NEW YORK (CNN/Money) -
A shelved Pentagon plan to create a market allowing traders to bet on the likelihood of events in the Middle East has been revived by the private firm that helped develop it.
But the new version of the Policy Analysis Market (PAM) will not include any securities based on forecasts of violent events such as assassinations or terror attacks, in an effort to avoid the kind of criticism that sank the project this summer.
CNN/Money incorrectly reported Monday that the market would be much like the one that was backed by the Defense Department, which would have allowed traders to create contracts for, say, whether Yasser Arafat would be assassinated.
But subsequent e-mail correspondence with Charles Polk, president of San Diego-based Net Exchange, the company trying to relaunch the market, made it clear that traders won't be able to create contracts for such events. The possibility of such a contract under the first plan ignited a political firestorm that forced the Pentagon to drop its support for the market.
Polk said the U.S. government will not be involved in this attempt to launch the market.
The market will still allow traders to buy and sell contracts on political and economic events in the Middle East, but only on questions that have a positive or neutral slant -- such as "Iraqi oil exports will exceed 2 million barrels a day during the third quarter of 2004."
"The potential that violent contingencies could have been offered for trade in the [Pentagon]-backed PAM completely eclipsed the true intent and merit of that research project," Polk said in an e-mail Tuesday. "To include such contingencies again would undermine the effort to demonstrate the technology because we would never get to the merits."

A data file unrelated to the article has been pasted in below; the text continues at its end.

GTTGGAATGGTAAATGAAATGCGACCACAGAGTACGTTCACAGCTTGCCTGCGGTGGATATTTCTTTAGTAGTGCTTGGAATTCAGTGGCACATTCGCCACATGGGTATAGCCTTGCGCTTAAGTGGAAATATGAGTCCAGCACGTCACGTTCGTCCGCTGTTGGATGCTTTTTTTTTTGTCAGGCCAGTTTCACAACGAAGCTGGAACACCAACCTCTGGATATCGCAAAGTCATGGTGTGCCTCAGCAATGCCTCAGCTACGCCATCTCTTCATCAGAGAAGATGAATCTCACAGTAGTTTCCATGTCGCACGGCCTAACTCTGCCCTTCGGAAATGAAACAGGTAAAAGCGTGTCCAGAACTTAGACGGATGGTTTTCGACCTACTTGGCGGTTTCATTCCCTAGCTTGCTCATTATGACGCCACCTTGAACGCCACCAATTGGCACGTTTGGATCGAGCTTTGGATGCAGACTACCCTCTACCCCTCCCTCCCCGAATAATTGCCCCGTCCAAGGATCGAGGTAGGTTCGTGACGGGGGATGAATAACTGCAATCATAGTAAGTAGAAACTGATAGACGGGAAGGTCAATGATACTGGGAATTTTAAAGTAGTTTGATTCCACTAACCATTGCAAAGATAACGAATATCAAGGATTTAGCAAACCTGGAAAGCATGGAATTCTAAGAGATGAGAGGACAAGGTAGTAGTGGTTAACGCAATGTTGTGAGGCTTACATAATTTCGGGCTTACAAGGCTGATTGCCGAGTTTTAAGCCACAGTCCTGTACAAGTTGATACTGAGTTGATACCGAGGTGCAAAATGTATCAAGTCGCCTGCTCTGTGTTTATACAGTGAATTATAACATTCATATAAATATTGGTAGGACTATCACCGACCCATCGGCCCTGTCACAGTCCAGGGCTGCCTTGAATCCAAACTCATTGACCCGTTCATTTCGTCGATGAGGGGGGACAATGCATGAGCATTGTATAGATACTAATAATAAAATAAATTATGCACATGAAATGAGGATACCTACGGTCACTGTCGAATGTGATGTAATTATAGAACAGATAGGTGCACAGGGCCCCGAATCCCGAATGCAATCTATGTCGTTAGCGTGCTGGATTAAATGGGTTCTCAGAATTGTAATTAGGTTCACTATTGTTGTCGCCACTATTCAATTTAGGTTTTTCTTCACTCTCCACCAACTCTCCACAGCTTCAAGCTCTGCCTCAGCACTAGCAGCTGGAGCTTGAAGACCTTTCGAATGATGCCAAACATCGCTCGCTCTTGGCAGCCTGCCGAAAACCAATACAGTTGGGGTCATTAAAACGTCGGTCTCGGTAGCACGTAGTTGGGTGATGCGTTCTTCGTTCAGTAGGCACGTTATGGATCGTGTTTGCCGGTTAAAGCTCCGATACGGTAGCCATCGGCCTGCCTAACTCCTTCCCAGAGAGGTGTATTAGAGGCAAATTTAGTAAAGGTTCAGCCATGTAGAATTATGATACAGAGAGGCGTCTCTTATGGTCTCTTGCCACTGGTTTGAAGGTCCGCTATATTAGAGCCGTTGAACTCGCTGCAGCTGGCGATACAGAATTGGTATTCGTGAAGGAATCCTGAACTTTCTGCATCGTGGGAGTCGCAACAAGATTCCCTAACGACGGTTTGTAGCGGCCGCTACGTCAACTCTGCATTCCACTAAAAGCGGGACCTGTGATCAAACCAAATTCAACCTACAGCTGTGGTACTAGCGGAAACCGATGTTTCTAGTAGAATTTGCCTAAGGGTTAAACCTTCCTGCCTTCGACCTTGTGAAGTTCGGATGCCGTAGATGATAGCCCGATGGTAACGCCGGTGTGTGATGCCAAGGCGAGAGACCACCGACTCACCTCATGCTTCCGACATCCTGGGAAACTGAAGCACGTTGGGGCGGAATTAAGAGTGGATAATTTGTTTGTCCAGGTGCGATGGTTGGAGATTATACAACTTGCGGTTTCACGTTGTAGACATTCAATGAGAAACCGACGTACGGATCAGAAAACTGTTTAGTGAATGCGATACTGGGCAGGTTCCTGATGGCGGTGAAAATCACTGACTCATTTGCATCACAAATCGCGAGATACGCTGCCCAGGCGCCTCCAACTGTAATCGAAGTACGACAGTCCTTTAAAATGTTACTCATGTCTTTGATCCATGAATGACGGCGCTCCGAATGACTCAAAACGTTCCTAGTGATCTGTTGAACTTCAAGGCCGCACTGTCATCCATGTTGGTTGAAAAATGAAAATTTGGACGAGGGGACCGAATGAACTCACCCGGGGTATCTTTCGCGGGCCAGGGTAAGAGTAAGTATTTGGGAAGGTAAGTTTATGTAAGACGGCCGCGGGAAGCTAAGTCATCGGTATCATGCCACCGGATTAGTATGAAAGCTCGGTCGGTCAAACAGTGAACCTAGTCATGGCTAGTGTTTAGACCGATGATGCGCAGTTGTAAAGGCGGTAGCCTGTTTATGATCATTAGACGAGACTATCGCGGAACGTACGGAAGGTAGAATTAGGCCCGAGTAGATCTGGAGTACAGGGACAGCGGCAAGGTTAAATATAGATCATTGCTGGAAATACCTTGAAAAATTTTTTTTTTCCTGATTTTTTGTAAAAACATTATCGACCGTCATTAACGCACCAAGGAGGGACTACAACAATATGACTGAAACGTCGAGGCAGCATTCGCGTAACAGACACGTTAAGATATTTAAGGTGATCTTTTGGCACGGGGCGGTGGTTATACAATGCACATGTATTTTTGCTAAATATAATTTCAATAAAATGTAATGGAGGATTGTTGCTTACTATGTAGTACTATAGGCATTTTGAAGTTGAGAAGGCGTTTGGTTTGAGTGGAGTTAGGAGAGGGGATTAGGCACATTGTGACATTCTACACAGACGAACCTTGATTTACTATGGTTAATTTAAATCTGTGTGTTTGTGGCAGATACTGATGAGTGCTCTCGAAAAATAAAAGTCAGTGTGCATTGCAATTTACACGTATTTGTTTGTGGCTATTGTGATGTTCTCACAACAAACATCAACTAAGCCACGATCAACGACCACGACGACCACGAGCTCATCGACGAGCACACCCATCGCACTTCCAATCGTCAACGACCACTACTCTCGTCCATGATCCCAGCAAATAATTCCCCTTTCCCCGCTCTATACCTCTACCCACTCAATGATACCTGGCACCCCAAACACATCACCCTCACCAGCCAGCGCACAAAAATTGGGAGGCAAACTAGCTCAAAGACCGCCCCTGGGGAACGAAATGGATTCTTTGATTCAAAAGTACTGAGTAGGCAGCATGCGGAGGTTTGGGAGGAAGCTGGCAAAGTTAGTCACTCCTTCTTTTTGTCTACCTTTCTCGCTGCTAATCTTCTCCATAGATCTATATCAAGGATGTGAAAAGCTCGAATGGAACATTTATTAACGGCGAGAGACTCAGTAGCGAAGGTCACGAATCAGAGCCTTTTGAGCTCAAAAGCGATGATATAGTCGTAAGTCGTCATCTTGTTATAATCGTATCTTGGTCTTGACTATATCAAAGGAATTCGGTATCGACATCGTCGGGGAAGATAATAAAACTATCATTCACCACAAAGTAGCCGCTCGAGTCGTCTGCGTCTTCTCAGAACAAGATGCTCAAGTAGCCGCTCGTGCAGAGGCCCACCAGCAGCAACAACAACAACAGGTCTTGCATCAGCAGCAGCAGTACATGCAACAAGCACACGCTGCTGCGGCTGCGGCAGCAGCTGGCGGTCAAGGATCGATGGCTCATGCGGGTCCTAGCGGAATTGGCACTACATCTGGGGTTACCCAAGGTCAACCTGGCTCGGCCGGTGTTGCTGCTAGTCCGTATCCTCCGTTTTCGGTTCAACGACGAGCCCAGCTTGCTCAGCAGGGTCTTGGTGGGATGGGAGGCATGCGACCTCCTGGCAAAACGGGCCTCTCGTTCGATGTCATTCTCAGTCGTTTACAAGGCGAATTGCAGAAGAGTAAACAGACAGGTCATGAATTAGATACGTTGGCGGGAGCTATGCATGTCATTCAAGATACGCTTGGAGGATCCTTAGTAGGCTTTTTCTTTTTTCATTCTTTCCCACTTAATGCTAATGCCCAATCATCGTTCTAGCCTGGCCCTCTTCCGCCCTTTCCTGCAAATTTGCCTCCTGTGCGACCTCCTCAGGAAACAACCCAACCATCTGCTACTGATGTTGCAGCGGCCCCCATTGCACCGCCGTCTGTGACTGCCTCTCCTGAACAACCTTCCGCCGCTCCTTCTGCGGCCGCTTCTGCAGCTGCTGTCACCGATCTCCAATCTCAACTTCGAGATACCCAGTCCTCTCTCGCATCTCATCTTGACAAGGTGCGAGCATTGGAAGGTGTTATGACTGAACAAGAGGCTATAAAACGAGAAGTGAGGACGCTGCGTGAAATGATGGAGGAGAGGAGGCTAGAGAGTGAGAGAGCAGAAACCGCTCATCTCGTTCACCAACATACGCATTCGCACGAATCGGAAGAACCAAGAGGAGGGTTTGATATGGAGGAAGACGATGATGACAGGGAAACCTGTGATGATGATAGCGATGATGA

The initial announcement on the project's Web site Monday made no mention of the fact that the updated market would be different from the Pentagon project. On Tuesday, Net Exchange posted a new announcement to its Web site saying that no bets on violent events would be permitted.
The market, which is scheduled to start trading next spring, was originally developed and funded with the assistance of the Defense Department, whose officials cited the uncanny ability of other futures markets to predict election results, weather patterns and other complex events.
Heated public criticism forced the Pentagon to end its association with the project. Polk told CNN/Money that the company got about $600,000 from the Pentagon during a relationship that lasted about two years.
The Pentagon's other partner in the venture would have been the Economist Intelligence Unit, publisher of the Economist magazine, but the Economist is no longer involved.
Polk noted the market is designed mainly as a research tool, not unlike the Iowa Electronics Markets, which have shown an ability to predict the outcomes of presidential elections.
"It is potentially an interesting alternative to Gallup polls or to specialists reporting from the region," Polk said in a telephone interview Monday. "It's a way of going directly to individuals in the region or outside who have knowledge or interest in the political and economic events in the area."
Polk said Net Exchange would initially limit the amount of money traders could invest in the market, and that the kinds of questions the market will address should help ease concerns that the market could be manipulated by terrorists.
"There are no financial incentives for nefarious activities," Polk said.
These were the kinds of concerns that drove much of the criticism of the project this summer.
Democrats expressed moral outrage at the prospect of a "betting parlor on atrocities and terrorism," in the words of Sen. Ron Wyden, D-Oregon, while Republicans -- including Deputy Defense Secretary Paul Wolfowitz -- acknowledged the project subjected the Bush administration to charges of callousness.
But after the project was shelved, some observers expressed disappointment, saying the market could be useful, given the accuracy of the Iowa futures markets, TradeSports' Saddam Hussein futures market and others. Net Exchange said "many individuals" encouraged it to start the project up again.
Former Admiral John Poindexter, who was forced to leave the Pentagon in part because of his association with the project, will not be involved in the market, Polk said.
More information about the specific workings of the market will be available in December.